Data collection

Information about sex (male/ female), age (year), educational level (under diploma/ diploma and higher), smoking status (never or former smoker/ current smoker), occupation (employed/ house keeper/ retired/ unemployed) and marital status (single/ married/ divorced) were collected via demographic questionnaire during the initial visit.

Physical activity was assessed using the short form of the International physical activity questionnaire (IPAQ) [30], consisting of 7 validated questions. Data was collected regarding walking, moderate, and vigorous activity, in the previous week, and a physical activity level was determined within two categories of metabolic equivalents (METs) [31], as low (< 600 MET-minutes/week) or moderate and high physical activity (> 600 MET-minutes per week).

Systolic (SBP) and diastolic blood pressure (DBP) were measured twice by a standard mercury sphygmomanometer (BC 08; Beurer, Ulm, Germany), on the right arm, after 15 min of resting, performed by a trained physician. The second measurement was done 1–2 min later. The mean of the two measurements was reported as the blood pressure of each individual.

Magnesium intake assessment

The dietary intake of the participants was assessed using a validated and reliable semi-quantitative food frequency questionnaire (FFQ) with 168 food items [32], which consists of a list of foods with a standard serving size commonly consumed and estimates the mean intake of each food on a daily, weekly, monthly, or annual basis. It was administered by an experienced dietician through face-to-face interviews. Energy and nutrient intake estimated with FFQ has been proven to be valid and accurate [32]. Portion sizes of the consumed foods were converted to grams per day [33] and intake of energy and Mg content of foods were estimated using the Nutritionist IV software based on the Iranian foods-modified US Department of Agriculture food composition [34].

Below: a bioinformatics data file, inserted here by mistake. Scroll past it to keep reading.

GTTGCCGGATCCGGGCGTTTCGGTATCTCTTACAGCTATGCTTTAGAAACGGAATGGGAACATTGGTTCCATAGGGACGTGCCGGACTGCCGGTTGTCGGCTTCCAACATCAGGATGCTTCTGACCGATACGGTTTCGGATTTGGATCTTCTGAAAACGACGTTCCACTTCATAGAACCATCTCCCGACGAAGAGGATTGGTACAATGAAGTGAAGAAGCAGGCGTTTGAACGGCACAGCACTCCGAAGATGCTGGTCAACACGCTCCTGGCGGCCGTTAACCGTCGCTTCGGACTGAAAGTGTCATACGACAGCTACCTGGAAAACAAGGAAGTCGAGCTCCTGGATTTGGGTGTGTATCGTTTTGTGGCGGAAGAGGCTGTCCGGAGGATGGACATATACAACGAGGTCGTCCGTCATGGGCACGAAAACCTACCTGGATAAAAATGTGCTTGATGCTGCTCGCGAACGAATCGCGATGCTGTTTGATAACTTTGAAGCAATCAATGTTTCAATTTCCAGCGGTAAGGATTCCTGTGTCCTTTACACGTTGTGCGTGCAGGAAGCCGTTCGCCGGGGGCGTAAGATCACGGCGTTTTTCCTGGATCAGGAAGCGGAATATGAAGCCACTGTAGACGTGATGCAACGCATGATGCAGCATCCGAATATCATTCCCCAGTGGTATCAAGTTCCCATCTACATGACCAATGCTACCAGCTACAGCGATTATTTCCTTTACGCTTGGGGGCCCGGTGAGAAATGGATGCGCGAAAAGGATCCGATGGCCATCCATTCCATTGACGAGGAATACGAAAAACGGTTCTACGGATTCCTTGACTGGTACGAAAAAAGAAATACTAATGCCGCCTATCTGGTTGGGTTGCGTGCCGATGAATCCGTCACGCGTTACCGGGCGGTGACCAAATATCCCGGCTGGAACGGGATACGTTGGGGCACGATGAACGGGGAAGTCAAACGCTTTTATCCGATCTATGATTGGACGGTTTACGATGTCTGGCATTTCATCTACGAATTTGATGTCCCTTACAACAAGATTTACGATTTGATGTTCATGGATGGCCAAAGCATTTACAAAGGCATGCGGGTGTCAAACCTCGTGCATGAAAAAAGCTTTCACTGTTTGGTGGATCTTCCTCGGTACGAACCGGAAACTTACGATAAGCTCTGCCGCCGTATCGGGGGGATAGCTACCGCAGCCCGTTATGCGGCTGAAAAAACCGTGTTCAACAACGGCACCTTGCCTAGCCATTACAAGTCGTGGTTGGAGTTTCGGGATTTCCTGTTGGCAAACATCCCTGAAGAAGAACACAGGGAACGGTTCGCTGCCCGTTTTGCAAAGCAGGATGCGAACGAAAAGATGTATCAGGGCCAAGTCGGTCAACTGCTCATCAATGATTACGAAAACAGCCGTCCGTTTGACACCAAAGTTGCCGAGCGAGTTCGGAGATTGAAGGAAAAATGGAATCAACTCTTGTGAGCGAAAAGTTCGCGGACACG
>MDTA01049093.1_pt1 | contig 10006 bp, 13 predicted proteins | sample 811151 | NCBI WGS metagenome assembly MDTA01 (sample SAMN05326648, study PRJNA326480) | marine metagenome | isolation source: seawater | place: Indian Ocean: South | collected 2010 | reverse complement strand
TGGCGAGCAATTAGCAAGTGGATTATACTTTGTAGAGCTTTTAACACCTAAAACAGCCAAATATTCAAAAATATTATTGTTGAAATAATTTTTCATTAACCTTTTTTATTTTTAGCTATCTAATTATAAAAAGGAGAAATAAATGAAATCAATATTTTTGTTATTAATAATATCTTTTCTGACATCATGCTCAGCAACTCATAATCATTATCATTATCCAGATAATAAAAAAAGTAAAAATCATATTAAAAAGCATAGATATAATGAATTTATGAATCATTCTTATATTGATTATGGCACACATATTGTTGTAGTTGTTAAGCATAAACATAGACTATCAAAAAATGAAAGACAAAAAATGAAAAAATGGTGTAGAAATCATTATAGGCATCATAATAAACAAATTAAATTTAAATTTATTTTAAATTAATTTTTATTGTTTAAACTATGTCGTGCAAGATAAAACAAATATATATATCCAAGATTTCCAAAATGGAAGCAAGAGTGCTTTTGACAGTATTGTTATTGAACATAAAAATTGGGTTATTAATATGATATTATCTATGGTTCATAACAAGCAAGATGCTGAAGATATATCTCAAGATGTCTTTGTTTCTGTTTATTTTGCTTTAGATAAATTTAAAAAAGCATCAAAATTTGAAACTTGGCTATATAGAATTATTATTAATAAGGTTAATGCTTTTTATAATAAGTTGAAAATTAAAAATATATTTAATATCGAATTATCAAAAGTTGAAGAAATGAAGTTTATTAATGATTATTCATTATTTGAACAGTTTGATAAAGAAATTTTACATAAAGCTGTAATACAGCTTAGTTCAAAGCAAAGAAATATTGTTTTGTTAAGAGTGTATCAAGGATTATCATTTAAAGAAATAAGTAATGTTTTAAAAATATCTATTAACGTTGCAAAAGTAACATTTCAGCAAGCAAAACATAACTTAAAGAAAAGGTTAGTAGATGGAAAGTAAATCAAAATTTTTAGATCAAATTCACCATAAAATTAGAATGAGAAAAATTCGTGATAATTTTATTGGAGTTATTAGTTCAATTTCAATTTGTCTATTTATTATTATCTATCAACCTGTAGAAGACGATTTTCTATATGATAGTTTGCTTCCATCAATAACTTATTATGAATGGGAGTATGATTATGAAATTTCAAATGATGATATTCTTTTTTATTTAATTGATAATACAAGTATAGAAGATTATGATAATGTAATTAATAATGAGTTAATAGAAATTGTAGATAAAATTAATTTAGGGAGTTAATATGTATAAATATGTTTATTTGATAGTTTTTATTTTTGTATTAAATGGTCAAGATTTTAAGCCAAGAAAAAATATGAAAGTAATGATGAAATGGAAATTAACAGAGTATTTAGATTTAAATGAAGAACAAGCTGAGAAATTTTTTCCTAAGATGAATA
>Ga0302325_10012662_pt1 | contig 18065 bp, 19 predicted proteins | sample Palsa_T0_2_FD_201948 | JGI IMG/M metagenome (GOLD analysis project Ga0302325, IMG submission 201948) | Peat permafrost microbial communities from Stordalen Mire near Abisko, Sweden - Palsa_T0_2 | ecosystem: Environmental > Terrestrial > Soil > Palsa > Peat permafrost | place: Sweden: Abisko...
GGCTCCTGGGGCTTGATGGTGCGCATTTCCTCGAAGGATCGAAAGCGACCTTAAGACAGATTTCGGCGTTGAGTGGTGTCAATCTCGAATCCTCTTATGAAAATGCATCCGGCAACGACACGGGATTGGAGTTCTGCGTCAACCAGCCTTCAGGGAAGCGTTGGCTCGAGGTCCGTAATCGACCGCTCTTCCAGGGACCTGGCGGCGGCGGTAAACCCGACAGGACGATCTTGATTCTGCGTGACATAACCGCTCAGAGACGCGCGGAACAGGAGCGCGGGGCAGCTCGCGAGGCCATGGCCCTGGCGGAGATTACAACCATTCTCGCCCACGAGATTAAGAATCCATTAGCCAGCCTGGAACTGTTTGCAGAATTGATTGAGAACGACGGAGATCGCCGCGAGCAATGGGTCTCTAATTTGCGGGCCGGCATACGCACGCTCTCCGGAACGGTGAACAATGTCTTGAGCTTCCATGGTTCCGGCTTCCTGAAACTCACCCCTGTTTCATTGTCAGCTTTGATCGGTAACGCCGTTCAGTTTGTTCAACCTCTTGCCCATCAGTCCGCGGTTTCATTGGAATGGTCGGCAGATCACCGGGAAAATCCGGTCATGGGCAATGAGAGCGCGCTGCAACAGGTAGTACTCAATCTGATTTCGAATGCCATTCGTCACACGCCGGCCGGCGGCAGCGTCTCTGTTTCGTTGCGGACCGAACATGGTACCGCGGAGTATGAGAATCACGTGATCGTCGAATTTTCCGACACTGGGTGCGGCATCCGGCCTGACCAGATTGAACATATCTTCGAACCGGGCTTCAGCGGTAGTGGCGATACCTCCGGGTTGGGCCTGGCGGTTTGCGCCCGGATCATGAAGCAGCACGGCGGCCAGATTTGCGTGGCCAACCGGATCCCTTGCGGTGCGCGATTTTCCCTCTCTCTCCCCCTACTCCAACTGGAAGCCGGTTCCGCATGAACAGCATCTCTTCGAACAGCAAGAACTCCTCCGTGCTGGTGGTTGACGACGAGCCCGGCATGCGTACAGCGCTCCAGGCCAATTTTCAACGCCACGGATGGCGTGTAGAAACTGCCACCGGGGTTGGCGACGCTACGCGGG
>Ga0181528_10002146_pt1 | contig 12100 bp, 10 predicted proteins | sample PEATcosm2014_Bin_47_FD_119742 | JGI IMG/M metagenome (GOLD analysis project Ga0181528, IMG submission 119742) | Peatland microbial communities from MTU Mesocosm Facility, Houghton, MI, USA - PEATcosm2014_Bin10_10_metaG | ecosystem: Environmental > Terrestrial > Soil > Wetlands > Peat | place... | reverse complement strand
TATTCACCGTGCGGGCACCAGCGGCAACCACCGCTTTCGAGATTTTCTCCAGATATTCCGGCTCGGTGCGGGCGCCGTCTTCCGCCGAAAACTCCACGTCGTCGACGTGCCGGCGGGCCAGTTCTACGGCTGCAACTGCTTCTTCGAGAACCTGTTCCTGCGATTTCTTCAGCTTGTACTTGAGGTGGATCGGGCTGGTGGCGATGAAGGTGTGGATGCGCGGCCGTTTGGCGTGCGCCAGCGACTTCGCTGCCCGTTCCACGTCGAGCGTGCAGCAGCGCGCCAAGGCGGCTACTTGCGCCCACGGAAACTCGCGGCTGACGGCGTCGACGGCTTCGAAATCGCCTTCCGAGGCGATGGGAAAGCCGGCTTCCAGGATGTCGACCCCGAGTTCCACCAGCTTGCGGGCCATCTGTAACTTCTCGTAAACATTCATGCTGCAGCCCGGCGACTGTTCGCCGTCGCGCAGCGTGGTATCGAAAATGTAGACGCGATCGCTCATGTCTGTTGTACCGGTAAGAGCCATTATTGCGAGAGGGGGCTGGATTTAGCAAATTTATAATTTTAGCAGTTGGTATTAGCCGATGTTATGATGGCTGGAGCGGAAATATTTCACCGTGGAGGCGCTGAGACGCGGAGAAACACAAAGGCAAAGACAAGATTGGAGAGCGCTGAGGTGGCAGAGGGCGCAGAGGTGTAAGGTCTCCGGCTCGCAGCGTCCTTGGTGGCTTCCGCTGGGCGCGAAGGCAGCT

Anthropometric measurements

The height of the participants was calibrated using a wall stadiometer with a precision of 0.1 cm while standing in a normal position with no shoes on (Seca, Germany). Weight was measured by a digital scale with a sensitivity of 100 g (Seca808; Seca, Hamburg, Germany), with minimum clothes on. WC was assessed utilizing a tape measure between the lowest rib and Iliac crest during exhalation. HC was measured by a non-stretch tape around the widest portion of the buttocks over light clothing without any pressure on the body surface and WHR was calculated. To minimize subjective errors, a single technician did all the measurements.

Following mathematical equations were used to measure anthropometric indices:

$$BMI\hspace{0.17em}=\hspace{0.17em}\frac{Weight (kg)}{{Height (m)}^{2}}$$

The most widely used index for anthropometric measurement in epidemiological research traditionally classifies obesity. It is regarded as a reliable guideline for weight management for many years [35].

$$BAI\hspace{0.17em}=\hspace{0.17em}\frac{100 \times HC \left(m\right)}{Height(m) \times \sqrt{Height }(m)} -18$$